As a wellness assistant and dining diplomat at NC State, Olivia Chadwick is heavily involved with the health and wellness efforts for the university. As a nutrition major, she carries these passions into her studies, and plans to continue her involvement with health and wellness in the local community after graduation. This was not always the case, however. Chadwick admits she wishes she had known more about University Recreation and the variation of services it provides as a freshman.
After a year as a wellness assistant helping coordinate programs, such as Finals Survival Week and Yoga and Yogurt, Chadwick had the idea to create the Find Your Inner W.O.L.F: Wellness Options for Living Fit program.
The events kicked off the week of Oct. 9 and set out to provide students with four weeks of various activities to promote a healthy mind and body, as well as forge friendships and create familiarity with University Recreation. The program sought to encompass all departments within University Recreation, including sports programs group fitness, outdoor adventures, wellness and aquatics.
Each week, the program offered a different activity through which students could gather to improve their physical well-being, while learning healthy lifestyle habits and developing a sense of community. During the first week, students took to the climbing wall in Carmichael Gymnasium and even those who were attempting climbing for the first time reached the top of the wall with the support of their group.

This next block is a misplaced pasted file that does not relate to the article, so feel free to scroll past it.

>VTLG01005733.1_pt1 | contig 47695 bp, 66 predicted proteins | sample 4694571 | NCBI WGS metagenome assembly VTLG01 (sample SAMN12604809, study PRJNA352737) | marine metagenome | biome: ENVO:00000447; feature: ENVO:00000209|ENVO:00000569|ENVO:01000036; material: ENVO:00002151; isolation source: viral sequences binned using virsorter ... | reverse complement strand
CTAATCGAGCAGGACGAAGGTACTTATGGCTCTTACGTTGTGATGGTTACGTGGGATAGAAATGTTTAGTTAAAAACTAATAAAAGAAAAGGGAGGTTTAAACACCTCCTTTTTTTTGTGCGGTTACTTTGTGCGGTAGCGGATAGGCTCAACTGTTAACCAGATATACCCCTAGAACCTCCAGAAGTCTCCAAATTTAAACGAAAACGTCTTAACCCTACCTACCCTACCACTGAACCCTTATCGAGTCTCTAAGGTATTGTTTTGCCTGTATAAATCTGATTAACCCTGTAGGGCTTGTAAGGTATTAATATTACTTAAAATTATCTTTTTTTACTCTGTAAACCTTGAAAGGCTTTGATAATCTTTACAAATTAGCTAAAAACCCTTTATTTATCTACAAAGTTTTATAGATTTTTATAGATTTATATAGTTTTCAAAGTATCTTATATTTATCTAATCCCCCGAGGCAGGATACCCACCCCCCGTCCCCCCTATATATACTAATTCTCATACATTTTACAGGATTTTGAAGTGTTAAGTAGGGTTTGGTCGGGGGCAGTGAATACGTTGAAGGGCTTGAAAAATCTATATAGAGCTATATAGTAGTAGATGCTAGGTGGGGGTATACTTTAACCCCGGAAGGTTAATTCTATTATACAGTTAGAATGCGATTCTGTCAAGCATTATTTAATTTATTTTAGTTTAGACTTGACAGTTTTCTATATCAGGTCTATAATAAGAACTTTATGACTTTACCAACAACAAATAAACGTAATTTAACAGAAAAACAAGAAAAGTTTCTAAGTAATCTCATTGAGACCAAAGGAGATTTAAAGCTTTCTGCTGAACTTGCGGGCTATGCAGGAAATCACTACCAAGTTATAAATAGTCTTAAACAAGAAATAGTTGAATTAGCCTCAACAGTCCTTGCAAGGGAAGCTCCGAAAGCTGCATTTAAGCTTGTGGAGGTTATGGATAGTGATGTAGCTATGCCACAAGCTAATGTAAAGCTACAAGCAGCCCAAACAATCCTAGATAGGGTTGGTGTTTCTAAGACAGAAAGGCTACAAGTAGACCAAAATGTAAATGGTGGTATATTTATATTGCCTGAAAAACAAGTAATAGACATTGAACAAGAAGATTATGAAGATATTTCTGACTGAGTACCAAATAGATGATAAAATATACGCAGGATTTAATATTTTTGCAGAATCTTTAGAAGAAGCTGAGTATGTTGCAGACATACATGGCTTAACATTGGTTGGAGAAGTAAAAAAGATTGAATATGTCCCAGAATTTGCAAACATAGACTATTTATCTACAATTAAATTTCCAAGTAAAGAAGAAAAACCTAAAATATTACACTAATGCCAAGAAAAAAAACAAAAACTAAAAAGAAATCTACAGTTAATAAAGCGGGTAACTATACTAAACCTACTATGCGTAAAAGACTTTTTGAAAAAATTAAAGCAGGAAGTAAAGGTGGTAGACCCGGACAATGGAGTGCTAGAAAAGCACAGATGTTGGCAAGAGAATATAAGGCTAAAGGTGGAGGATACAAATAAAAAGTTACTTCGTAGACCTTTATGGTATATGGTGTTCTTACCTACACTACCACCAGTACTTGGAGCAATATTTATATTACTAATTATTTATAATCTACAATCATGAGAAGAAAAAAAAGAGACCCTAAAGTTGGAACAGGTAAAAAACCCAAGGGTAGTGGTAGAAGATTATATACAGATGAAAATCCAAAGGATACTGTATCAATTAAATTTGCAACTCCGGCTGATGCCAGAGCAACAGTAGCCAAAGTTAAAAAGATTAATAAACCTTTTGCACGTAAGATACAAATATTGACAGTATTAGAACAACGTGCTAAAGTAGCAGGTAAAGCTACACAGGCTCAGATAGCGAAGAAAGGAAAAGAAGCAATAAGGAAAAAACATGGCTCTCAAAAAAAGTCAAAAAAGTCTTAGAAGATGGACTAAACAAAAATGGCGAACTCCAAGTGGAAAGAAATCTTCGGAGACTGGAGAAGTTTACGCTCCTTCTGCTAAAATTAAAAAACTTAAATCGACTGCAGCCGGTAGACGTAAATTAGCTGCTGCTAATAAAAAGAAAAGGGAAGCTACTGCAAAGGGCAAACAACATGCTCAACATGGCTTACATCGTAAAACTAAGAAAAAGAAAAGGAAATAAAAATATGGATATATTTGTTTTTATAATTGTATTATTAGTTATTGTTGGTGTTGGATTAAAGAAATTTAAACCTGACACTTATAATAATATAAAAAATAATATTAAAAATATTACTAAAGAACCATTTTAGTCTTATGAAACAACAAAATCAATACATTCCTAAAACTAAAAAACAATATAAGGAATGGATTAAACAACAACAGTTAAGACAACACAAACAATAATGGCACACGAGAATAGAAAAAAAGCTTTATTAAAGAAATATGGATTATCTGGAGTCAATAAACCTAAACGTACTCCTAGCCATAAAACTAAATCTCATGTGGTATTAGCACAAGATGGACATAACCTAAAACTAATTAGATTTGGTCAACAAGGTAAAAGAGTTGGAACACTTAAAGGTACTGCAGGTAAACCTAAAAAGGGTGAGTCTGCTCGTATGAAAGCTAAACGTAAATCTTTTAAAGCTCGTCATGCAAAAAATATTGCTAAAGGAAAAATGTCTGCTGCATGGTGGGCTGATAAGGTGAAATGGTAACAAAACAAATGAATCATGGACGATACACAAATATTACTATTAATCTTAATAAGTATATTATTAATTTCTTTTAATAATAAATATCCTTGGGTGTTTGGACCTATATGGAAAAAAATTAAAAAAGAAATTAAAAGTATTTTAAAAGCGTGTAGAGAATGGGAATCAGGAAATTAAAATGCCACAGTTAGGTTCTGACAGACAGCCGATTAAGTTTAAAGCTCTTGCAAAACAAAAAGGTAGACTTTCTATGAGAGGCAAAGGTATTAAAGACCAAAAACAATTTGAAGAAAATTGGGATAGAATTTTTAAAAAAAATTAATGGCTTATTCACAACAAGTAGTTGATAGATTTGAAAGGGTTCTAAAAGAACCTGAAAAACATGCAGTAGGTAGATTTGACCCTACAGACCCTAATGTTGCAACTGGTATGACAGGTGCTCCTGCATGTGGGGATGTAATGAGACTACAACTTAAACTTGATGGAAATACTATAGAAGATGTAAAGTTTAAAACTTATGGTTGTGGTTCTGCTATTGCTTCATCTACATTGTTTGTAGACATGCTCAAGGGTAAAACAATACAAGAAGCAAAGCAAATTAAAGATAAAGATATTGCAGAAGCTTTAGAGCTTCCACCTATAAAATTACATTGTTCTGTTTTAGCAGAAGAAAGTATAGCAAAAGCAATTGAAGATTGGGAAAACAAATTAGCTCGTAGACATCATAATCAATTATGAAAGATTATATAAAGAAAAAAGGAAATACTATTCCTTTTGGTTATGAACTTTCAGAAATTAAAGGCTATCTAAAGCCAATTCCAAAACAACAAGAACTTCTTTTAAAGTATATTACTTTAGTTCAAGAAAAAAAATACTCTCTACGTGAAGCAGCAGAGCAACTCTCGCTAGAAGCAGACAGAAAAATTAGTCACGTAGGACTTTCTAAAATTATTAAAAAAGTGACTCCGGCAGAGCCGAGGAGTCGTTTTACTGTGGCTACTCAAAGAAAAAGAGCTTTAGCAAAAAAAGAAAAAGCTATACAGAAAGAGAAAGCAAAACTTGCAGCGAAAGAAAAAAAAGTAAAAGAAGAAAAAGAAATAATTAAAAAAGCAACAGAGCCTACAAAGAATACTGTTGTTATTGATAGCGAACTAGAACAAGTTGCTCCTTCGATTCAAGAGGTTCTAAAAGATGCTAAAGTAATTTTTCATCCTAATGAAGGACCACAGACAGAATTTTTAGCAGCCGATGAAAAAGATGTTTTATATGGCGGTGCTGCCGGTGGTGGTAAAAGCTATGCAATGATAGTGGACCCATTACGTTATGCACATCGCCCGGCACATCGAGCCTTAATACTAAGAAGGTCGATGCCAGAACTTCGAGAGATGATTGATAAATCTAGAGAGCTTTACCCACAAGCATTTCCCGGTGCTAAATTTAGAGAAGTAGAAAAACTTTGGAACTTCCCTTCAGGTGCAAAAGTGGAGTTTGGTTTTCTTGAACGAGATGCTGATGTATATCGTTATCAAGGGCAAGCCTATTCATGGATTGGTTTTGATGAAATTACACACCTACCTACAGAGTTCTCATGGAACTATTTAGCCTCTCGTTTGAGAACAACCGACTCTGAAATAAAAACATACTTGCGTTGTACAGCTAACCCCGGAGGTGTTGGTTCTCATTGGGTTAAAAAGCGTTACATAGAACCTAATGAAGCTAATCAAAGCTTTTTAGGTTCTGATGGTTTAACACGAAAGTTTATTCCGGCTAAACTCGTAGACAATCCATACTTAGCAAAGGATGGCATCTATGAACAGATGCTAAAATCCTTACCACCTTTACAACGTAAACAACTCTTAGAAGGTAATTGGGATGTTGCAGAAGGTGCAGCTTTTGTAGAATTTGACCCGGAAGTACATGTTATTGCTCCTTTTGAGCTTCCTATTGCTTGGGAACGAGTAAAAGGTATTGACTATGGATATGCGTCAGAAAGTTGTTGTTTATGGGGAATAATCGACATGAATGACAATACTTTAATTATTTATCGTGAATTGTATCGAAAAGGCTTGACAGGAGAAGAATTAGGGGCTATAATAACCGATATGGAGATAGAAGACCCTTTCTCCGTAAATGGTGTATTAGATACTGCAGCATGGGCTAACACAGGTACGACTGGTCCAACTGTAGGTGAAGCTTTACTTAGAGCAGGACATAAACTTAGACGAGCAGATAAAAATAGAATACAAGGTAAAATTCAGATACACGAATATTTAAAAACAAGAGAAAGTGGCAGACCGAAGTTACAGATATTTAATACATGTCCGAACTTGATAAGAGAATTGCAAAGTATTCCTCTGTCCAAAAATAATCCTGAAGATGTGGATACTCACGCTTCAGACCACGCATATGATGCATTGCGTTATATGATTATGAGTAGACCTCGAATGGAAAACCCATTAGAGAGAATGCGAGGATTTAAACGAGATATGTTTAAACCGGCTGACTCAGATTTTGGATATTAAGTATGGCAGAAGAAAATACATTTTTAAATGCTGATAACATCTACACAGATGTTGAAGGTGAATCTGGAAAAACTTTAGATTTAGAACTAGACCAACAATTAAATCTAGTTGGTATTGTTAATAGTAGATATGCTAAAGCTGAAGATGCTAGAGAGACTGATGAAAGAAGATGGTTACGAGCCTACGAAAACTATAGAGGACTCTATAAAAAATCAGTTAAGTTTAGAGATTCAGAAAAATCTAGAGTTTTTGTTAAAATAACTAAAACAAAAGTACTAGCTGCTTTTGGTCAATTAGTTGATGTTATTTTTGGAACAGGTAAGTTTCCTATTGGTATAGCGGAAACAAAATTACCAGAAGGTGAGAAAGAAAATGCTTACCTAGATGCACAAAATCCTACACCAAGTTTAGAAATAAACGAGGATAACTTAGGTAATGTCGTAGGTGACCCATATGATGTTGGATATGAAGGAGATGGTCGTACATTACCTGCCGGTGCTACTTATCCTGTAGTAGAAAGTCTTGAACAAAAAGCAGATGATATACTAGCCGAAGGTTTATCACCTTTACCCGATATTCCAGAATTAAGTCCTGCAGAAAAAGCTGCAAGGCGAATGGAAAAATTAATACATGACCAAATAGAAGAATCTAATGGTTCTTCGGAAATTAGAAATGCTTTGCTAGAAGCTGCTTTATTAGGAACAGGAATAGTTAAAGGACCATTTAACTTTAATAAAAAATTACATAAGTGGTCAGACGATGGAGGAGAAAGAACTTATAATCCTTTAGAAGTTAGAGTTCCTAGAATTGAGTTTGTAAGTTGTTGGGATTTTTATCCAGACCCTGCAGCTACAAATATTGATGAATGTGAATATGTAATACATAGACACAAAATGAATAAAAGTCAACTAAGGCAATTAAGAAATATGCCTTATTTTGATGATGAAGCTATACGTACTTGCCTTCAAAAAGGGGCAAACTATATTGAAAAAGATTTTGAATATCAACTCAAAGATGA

Students met for a walk at Lake Johnson the second week and came together again for a POUND® group fitness class the third week. The favorite activity by far however, was the challenge course hosted by outdoor adventures for the final week. Students worked together to complete the high ropes course and zip line, testing their individual limits while learning to work as a team.
Chadwick created the Find Your Inner W.O.L.F. program with the intent to provide students an environment in which they could work on their mind and body in a healthy manner, while trying new activities and making friends.
Looking ahead, ThriveWell hopes to expand upon the provided activities for the participants to include exercises provided by aquatics and group fitness programs. The events will also include comprehensive discussions on various elements of wellness led by ThriveWell wellness assistants and coaches.
Chadwick believes students benefited most from the program by trying new activities and making connections with other students. She recalls the story of a student who had never rock climbed before, but who within minutes made it to the top of the wall. Chadwick believes the encouragement and support from the fellow students helped this student achieve this new height.
“A large barrier in trying new things is not having emotional or physical support behind it, so with the presence of other students, everyone felt a little more at ease at the thought of trying these unfamiliar activities,” says Chadwick.